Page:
The first difference I noticed, straight away, was that nearly every person I saw in our region of Leira was wearing a mask.
By: Adriana Daconceicao
Before Covid-19 reached Canada, my family booked plane tickets for Portugal. Our house was about to undergo some maintenance, so we decided to take the opportunity and travel together as a family. Due to the rapidly growing worldwide pandemic, and up until the day we left, my family was still unsure if travelling outside of Canada was safe. In the end, while still unsure, we decided to go on our vacation.
I was truly worried about how Portugal was handling the pandemic, and if they were doing better or worse than we were here in Canada. It took us two flights: the first to Germany, and after a brief layover, a second to Portugal. On both planes, a mask was required the entire trip – save when eating and drinking – and there were one or even two seats in between passengers.
After landing in Portugal, I found the rules were nearly identical. Unlike here (and Germany) a two-week quarantine wasn’t required but we still stayed relatively isolated, trying our best to social distance from others.
Once we arrived in Germany and went through the process of getting to our gate, the social distancing policies were made very clear: one-way paths, everyone wearing a mask, seats blocked off, and more. About every ten minutes, an announcement would be shared over the speakers in German and English reminding everyone of the social distancing requirements.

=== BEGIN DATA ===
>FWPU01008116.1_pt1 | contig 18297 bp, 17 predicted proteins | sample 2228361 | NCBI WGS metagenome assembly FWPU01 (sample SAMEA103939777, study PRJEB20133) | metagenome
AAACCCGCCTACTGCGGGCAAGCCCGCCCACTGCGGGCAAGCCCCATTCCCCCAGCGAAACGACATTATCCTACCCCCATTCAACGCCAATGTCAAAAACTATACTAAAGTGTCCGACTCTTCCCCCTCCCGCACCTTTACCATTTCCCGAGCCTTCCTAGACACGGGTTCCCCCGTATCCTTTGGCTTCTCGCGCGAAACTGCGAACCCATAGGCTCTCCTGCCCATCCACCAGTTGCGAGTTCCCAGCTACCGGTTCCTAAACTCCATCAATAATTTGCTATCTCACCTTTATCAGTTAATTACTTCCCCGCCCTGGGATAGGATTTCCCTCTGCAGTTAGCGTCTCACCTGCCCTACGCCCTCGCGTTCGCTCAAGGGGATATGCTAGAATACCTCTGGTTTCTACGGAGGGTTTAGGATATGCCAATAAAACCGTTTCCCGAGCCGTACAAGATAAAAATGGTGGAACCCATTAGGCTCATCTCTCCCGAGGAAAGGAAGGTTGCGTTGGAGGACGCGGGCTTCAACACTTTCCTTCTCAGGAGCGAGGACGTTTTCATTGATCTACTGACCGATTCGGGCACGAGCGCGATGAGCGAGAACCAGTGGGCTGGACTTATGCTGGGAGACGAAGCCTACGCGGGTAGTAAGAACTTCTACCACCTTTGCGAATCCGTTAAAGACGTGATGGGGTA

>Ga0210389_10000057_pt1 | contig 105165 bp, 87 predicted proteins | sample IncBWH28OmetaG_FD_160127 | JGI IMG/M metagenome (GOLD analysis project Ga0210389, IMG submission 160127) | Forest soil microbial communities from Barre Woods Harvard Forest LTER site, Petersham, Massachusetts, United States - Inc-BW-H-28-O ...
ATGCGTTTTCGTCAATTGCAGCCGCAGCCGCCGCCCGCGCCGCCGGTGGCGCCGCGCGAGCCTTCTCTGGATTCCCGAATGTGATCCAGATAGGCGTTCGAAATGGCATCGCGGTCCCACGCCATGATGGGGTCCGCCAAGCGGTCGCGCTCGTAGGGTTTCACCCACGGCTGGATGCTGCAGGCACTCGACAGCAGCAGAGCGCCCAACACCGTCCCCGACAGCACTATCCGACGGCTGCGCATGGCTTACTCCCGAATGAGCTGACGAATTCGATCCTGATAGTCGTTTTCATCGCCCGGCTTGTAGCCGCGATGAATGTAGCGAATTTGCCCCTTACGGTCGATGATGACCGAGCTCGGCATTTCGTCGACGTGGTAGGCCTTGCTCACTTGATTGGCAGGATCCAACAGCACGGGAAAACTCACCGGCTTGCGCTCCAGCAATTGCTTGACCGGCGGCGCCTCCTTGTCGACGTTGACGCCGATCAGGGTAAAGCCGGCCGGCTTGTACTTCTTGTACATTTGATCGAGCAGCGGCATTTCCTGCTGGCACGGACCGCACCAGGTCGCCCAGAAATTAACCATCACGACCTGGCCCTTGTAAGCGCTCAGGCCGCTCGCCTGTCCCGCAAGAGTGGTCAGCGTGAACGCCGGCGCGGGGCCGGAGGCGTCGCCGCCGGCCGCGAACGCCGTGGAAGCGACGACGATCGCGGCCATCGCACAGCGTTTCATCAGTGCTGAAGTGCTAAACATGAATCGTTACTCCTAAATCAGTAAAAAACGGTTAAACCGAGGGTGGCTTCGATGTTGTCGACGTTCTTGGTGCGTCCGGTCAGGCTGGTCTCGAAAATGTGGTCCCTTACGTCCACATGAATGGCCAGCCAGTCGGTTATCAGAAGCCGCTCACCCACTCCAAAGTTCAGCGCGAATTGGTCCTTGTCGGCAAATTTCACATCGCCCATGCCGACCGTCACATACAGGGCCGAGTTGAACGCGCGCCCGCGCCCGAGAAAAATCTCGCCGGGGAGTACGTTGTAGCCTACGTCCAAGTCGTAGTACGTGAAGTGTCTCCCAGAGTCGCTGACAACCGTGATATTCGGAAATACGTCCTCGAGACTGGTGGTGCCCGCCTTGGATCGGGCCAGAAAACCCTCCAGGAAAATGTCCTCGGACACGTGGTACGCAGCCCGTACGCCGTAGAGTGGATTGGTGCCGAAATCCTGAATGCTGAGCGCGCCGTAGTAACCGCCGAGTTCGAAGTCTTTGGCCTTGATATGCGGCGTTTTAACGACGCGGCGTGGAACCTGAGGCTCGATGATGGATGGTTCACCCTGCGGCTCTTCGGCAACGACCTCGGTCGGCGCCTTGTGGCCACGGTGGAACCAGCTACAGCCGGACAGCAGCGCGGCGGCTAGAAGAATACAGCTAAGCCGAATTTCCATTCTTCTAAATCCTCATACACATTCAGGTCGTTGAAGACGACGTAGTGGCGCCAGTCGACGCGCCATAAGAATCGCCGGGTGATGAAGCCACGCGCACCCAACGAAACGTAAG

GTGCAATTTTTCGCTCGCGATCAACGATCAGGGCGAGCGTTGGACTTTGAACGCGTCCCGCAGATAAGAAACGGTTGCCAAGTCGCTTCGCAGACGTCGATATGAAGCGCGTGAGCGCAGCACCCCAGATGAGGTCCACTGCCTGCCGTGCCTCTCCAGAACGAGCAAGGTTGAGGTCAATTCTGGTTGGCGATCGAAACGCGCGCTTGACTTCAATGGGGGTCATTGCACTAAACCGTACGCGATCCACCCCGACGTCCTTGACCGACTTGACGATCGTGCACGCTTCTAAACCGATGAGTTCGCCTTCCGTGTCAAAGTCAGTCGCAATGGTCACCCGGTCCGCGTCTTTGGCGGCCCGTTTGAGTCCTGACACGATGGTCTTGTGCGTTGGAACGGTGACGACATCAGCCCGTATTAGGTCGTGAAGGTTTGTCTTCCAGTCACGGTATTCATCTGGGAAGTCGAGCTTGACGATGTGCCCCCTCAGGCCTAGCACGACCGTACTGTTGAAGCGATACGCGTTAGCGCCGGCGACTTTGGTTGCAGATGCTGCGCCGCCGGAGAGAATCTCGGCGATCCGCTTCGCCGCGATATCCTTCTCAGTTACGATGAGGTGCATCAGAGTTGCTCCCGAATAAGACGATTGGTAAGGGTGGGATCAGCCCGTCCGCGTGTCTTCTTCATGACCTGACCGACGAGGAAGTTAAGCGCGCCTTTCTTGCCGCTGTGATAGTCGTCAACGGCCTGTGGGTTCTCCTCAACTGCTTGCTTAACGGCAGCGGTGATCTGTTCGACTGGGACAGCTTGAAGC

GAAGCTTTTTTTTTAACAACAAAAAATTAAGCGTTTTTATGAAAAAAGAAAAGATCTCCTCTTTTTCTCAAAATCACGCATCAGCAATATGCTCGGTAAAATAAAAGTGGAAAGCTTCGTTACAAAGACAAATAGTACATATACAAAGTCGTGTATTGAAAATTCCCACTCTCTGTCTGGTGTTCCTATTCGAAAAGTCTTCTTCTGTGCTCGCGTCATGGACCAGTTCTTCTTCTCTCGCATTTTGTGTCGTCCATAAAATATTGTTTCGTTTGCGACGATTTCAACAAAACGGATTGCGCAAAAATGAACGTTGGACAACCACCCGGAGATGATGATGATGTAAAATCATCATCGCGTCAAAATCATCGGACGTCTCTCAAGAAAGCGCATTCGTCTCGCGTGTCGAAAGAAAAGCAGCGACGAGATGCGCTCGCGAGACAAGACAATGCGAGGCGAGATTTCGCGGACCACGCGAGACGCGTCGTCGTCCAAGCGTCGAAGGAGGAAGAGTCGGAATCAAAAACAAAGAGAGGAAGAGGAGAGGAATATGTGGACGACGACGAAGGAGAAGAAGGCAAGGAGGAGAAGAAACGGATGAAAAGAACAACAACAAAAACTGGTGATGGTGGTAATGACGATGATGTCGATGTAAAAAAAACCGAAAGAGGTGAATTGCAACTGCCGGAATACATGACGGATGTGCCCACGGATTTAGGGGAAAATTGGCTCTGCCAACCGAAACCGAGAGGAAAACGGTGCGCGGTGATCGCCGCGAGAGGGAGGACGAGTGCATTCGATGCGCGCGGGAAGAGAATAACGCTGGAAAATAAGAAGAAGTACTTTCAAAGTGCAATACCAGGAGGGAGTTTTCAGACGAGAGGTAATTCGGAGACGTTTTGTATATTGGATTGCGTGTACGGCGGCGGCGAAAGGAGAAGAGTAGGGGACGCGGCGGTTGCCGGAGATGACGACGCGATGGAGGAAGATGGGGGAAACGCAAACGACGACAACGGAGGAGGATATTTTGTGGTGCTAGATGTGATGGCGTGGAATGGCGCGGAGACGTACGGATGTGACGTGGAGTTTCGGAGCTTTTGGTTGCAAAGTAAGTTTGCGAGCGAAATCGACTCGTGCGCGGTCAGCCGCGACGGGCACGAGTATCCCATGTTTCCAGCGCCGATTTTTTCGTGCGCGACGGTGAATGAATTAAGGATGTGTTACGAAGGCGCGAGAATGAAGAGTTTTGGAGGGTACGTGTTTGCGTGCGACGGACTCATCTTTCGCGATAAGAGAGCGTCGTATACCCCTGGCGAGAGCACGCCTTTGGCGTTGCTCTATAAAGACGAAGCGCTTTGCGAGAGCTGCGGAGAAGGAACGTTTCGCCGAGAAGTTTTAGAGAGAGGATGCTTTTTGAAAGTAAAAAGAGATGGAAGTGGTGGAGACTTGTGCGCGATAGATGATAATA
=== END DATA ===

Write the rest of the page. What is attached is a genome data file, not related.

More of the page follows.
The first difference I noticed, straight away, was that nearly every person I saw in our region of Leira was wearing a mask. The second was that no matter where we were, a mask was required to enter any and every establishment. Moreover, every restaurant, and several stores, had what appeared to be government-issued hand sanitization stands. At the beach, there were even one-way paths marked off on the sand. It was 35-40 degrees celsius, and no one was complaining about wearing a mask. Every hour on the hour a message addressing COVID was played at the beach – loud enough that it could be heard even over the splashing coming from the ocean.
While connecting with family throughout our trip, we were informed that in some circumstances, a fine could be issued if an individual was caught out in public without a mask. Throughout the duration of our trip, we avoided heavily populated areas and consistently wore masks when not at home.
Travelling back home there were the same procedures in place. We had to wear our masks for 14+ hours, only removing them to drink and eat, for short periods of time.
When arriving back home, and going through customs, it was explained to us that we needed to go through a two week quarantine period; we were warned by airport officials that if we were caught outside our premises, or socializing with anyone outside our family, during this period that extremely high fines could be imposed.
Since our trip abroad, a lot has changed, COVID-wise, in B.C. There has been an increase in house parties and large get-togethers since the beginning of July. The statistics show that for the month of August (as of the 27th), the highest number of new cases in a day for Canada is 761. The cases have started to climb instead of remaining steady or decrease, unlike the number of new cases in Portugal, where the high for new cases has been ~397 for most of August. Given the current circumstances of B.C., I felt significantly safer in Portugal than I do here.